Tilda Swinton
Photo: Magnolia Pictures
Before she had an Oscar®, before she starred alongside the likes of Brad Pitt in The Curious Case of Benjamin Button, George Clooney in Michael Clayton, or, lucky girl, both of them together in Burn After Reading, Tilda Swinton had 20 years of performing under her belt. She was especially admired for her acting and performance art in the independent sphere (she once slept, fully clothed, in a glass case for seven straight days for an art installation). Today, however, she's perhaps best known for her striking features, unique fashion sense and refusal to conform to the industry standard. She called the Oprah.com Screening Room from her home in Scotland to talk about her recent film, her new foundation and what it means to be authentic.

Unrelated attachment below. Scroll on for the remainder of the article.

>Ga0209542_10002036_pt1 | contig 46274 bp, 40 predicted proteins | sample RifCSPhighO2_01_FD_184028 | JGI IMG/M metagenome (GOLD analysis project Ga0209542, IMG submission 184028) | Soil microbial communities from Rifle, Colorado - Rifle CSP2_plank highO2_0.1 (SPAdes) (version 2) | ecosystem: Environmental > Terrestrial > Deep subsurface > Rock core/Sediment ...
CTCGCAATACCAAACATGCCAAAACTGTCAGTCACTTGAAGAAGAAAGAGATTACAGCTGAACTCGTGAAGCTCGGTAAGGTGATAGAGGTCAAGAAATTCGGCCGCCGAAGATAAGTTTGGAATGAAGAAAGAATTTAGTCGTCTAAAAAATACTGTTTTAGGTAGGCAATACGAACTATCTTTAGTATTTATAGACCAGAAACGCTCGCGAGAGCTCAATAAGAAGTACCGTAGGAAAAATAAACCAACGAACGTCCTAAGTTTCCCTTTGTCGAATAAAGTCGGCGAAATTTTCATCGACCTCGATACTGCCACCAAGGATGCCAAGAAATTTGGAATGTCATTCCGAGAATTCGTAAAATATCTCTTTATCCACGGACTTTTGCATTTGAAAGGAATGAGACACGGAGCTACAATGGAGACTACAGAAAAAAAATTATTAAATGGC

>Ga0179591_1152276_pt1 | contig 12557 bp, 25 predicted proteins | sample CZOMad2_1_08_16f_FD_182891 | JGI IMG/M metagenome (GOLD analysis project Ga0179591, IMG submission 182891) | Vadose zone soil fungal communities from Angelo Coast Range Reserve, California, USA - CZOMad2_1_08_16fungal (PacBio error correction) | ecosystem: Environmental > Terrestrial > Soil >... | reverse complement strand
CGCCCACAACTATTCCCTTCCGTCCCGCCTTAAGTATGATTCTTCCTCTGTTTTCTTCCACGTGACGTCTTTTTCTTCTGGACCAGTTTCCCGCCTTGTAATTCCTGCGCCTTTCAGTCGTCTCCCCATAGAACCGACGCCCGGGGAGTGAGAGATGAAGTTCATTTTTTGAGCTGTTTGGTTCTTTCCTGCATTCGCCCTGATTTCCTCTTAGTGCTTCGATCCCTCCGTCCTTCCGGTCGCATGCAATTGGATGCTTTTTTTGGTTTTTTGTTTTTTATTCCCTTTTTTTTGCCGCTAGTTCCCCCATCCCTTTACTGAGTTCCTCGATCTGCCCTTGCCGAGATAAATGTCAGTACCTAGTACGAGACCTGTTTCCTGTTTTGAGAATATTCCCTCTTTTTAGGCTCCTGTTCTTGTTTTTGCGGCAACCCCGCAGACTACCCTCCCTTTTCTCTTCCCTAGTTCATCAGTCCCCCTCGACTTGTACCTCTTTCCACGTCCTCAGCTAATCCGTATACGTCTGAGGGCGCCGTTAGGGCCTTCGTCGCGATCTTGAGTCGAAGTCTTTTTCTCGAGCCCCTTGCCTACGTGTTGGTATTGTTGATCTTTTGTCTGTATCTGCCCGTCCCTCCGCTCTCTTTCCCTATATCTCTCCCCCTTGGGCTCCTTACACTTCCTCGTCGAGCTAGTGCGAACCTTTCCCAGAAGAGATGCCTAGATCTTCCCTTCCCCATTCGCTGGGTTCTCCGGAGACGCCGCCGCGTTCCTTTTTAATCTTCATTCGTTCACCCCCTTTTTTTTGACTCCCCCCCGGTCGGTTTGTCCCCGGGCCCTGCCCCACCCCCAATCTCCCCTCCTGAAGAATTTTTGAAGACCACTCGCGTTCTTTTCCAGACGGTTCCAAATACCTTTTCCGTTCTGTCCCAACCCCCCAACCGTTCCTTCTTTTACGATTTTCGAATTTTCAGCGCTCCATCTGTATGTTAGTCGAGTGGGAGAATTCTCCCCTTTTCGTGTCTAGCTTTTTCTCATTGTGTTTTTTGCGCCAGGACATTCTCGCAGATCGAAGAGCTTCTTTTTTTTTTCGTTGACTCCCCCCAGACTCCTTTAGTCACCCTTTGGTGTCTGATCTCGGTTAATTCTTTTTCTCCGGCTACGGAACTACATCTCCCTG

Rachel Bertsche: Here at Oprah.com, we're all about living your best life and staying true to yourself. It seems like that's something you've mastered. You don't compromise your values for a role, you don't end up in the tabloids, even your fashion sense feels authentic. How do you maintain your best self in an industry that can pull you in so many different directions?